With National Toast day fast approaching, the question on everybody’s lips surely is: what to spread on it? Nut butter seems to be one to watch, having overtaken sales of jam in 2020 according to The Grocer. Research and Markets also cites a 163% growth in nut and seed butters over the Coronavirus pandemic, attributing the rise in popularity to Covid-driven increased demand for shelf-stable products to stock up on as well as fitting in with the wider rise of plant-based eating.

And with a category that has exploded in the past few years – transforming from children-focused cupboard staple to high-flying health food – comes a plethora of ways to code the product. Let’s take a look at some pack designs that highlight 3 of the different semiotic directions within the category.

  1. Wholesomely Natural

With brands like Meridian, Whole Earth and Pip & Nut part of nut butter’s transformation into a product associated with minimally-processed goodness and natural health benefits now seen on supermarket shelves, this space represents the new familiar face of nut butter. Many brands even offer bulk tubs (see Meridian 1kg above), which just goes to show how natural nut butter has become an essential for some.

Earthy tones – especially greens and browns – alongside more natural textures like matt paper labels provide a visual link to the product’s plant origins and align with wider conventions for visually cueing sustainability. Meanwhile, hand-drawn illustration and font styles code the inevitable human involvement in making the product as careful and attentive.

Explicit references to the physical planet (“Whole Earth”, “Meridian”) and foregrounding of sustainability propositions (e.g. absence of palm oil) alongside health claims (e.g. no added sugar) code these nut butters as part of a mutually beneficial relationship of holistic care between people and planet.

2. Gourmet Sophistication

Meanwhile, some nut butter brands have turned this pantry staple into something of a foodie experience.

Packaging in this space uses bright but complex colours (tertiary hues like Butter Nut’s magenta-beetroot or Nutcessity’s deep teal) to mirror complex tastes and combinations. The flavours themselves frequently allude to tried-and-tested but special delicacies like praline or recognisably upmarket pairings like pistachio and rose, coding these nut butters as a fine food treat.

These spreads also often come in daintier pot sizes, coding what’s inside as a precious commodity to be savoured. This sense of preciosness is reflected in the decorative elements too: be they delicate patterns or abstract designs, artful but polished visuals position the product as an object of aesthetic desire.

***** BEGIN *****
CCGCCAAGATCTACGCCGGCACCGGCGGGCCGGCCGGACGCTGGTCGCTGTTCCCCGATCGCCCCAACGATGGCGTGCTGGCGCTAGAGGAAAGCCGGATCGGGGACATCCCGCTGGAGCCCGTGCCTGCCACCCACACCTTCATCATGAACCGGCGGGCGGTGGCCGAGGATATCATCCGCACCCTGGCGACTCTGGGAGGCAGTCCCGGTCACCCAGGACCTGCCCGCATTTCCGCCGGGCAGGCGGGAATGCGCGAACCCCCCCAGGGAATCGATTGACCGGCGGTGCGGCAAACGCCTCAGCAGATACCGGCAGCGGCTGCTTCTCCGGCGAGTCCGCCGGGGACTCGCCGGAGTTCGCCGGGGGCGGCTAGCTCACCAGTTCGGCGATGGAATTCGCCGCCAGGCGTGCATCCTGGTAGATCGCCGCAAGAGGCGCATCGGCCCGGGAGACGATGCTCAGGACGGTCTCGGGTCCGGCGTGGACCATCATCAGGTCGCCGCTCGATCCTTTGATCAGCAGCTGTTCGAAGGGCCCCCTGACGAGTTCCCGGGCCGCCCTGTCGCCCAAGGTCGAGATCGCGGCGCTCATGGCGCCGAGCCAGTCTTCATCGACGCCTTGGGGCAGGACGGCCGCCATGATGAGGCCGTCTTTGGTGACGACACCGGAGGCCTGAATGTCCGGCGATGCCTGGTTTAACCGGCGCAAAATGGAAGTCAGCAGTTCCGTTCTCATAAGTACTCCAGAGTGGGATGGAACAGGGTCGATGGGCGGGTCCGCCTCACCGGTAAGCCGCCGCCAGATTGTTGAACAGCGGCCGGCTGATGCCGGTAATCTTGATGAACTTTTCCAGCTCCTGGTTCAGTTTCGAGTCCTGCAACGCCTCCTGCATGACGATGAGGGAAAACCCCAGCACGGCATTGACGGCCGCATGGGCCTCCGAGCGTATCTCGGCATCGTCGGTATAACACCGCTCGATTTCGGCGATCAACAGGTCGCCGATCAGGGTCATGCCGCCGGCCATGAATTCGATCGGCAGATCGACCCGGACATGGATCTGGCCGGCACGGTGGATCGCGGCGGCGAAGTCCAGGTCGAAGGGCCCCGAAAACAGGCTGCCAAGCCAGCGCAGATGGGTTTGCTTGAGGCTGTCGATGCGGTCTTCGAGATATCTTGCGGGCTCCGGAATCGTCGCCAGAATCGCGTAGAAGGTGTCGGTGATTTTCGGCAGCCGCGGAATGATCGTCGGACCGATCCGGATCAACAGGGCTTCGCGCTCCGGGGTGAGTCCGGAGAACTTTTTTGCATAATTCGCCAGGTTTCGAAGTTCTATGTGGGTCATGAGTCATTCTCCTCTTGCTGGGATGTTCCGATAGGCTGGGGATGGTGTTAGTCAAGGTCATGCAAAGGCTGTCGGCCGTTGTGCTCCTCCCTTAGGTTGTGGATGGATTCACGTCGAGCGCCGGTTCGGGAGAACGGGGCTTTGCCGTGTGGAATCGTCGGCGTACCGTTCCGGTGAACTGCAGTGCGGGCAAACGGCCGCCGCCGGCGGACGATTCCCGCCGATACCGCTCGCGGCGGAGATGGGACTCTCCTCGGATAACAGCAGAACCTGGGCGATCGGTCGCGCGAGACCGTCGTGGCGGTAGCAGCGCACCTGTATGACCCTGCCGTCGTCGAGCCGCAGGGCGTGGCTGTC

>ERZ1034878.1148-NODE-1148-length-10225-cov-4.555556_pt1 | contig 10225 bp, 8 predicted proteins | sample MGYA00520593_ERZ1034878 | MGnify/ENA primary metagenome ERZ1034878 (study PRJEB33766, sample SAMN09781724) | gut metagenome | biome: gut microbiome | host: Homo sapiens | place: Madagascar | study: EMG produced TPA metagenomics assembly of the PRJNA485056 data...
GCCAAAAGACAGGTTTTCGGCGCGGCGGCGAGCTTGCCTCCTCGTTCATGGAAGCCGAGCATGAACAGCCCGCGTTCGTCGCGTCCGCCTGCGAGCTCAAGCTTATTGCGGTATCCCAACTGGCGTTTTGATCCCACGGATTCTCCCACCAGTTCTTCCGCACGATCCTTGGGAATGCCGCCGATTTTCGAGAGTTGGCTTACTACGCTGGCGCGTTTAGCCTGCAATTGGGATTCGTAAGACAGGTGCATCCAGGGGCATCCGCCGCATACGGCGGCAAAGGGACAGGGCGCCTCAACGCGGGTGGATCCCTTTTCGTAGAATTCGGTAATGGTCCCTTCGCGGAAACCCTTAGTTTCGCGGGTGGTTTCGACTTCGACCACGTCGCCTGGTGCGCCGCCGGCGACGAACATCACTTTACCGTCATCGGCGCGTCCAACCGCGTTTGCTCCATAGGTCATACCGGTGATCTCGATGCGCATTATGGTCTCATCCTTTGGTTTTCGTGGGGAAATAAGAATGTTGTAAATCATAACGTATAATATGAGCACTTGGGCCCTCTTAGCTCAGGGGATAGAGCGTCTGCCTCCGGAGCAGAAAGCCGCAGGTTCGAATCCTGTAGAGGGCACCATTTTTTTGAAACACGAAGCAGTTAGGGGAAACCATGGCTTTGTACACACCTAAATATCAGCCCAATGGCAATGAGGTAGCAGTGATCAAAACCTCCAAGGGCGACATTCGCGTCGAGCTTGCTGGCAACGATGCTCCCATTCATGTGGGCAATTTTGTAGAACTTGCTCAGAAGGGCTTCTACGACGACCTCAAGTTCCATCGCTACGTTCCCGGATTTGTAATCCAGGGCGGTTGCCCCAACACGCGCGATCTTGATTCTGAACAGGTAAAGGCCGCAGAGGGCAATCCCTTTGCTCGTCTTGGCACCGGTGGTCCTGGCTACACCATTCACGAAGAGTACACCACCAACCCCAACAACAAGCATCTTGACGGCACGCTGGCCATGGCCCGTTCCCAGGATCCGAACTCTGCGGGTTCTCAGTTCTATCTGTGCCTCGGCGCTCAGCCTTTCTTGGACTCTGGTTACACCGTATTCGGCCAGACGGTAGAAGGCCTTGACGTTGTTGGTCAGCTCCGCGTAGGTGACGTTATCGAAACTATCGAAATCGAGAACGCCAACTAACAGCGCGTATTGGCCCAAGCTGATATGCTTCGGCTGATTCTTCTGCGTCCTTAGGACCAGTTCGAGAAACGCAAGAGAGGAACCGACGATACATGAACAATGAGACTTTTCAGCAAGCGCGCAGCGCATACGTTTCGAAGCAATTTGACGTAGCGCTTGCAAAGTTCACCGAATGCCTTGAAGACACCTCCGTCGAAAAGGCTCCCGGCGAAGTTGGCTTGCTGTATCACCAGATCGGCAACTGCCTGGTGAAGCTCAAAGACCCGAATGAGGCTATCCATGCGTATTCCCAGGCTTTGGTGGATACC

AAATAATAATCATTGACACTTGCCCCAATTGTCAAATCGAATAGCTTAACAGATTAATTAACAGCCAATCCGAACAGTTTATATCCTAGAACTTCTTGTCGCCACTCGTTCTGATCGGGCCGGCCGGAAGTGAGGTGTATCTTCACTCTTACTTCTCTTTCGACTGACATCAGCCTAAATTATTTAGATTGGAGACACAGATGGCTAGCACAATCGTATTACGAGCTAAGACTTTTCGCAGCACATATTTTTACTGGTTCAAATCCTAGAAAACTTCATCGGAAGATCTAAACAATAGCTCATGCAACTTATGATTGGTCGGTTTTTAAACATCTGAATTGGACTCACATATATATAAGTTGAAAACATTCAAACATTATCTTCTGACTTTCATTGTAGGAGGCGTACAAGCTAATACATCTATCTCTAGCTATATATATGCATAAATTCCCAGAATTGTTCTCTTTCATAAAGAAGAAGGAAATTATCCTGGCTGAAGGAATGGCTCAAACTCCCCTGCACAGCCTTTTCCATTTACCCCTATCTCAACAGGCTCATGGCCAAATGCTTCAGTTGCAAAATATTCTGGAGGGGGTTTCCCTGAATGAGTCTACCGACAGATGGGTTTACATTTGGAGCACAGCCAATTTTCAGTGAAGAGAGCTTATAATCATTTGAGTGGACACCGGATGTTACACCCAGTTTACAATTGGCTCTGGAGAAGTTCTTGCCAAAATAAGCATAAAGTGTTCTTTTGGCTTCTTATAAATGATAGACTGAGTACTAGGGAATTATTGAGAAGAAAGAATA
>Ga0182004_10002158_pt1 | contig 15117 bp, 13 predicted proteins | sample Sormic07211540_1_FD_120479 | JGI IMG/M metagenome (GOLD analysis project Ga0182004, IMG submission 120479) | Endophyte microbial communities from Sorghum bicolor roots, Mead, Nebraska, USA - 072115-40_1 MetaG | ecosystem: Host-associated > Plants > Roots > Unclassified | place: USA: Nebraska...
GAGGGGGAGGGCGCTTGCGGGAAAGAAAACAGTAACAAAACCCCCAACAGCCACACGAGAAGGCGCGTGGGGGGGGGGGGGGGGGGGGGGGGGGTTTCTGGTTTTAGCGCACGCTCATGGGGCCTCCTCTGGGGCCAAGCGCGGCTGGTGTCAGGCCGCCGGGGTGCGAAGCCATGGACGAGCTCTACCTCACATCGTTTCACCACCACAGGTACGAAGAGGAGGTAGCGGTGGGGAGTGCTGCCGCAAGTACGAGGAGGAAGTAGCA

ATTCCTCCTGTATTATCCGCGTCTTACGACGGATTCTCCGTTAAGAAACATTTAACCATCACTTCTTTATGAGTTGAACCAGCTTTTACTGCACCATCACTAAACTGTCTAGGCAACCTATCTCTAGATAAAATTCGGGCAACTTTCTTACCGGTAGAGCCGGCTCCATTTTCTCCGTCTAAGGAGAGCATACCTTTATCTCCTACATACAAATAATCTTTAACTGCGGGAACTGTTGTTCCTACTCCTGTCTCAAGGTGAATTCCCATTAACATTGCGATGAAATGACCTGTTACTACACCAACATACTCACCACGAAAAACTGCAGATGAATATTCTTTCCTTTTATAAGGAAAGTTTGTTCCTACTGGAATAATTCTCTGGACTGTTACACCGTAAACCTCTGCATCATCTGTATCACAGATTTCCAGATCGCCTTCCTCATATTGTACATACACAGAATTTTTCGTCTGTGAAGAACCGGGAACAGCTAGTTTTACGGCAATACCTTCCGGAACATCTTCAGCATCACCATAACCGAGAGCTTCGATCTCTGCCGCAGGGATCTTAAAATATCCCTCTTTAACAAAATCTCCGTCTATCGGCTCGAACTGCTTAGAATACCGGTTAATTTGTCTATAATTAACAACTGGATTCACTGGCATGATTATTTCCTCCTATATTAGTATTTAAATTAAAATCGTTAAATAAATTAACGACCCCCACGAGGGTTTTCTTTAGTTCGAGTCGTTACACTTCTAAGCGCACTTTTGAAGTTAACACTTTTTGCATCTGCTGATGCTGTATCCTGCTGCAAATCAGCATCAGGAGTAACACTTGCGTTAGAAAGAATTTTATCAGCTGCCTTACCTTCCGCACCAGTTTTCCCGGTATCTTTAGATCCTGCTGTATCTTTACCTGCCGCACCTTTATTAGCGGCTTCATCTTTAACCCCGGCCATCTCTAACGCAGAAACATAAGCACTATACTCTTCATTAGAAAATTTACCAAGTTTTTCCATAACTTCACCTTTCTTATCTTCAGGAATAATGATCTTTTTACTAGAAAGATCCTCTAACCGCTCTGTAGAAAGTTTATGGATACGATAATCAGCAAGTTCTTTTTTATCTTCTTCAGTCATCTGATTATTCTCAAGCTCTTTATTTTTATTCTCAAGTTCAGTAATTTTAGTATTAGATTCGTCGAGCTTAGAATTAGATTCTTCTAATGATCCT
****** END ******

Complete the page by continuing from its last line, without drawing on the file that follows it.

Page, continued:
3. Creative Play

In this colouful space, craft is expressed as bold creativity, with nut butter embodying emergent food narratives of joyful healthiness.

Tub-like wide-mouthed containers stand out from the conventional jars of the category and connote simple, bold impact through their blocky design, coding an inventive product with full-on flavour. Craft is clearly communicated (see Manilife, where this is mentioned front and centre, or Butter Bike “handmade butters from Devon”), but in a way that diverges from dominant narratives of painstaking care and traditional knowledge. Bright hues with rough colour blocking, cut-out designs or prominent repeating patterns alongside uneven scribbly fonts, use of all caps and suggestions of fast movement (“bike”, “squirrel”) code craft as passionate expressiveness here.  

Some more complex varieties are present in this space too, and might be less familiar (at least in a UK market; Yumello for instance take inspiration from Berber culture in the Atlas Mountains). Nevertheless, ingredient lists remain pared back – this is still natural nut butter, after all – coding the product as a joyful means of sensory exploration that also happens to be good for you.

Key takeouts for brands:

  1. Pack design can often be customers’ first interaction with a brand – for example when browsing instore – and in this context will likely appear in dialogue with others in the category. Where does your brand fit in this visual landscape?
  2. Design elements carry cultural meaning both individually and together. Are all elements of your design (e.g. pack shape, size, materials, texture, colour, visuals, typography, language…) contributing to the desired coding of your product, or could there be tensions?
  3. In the case of nut butter, rapid expansion in the category has been the result of consumers’ changing circumstances in combination with cultural shifts. Being attentive to how your product is coding and aligning with cultural change ensures long-standing relevance.


Sophia Lucena Phillips, Semiotician

Squirrel This Away: Semiotics of the Nut Butter Boom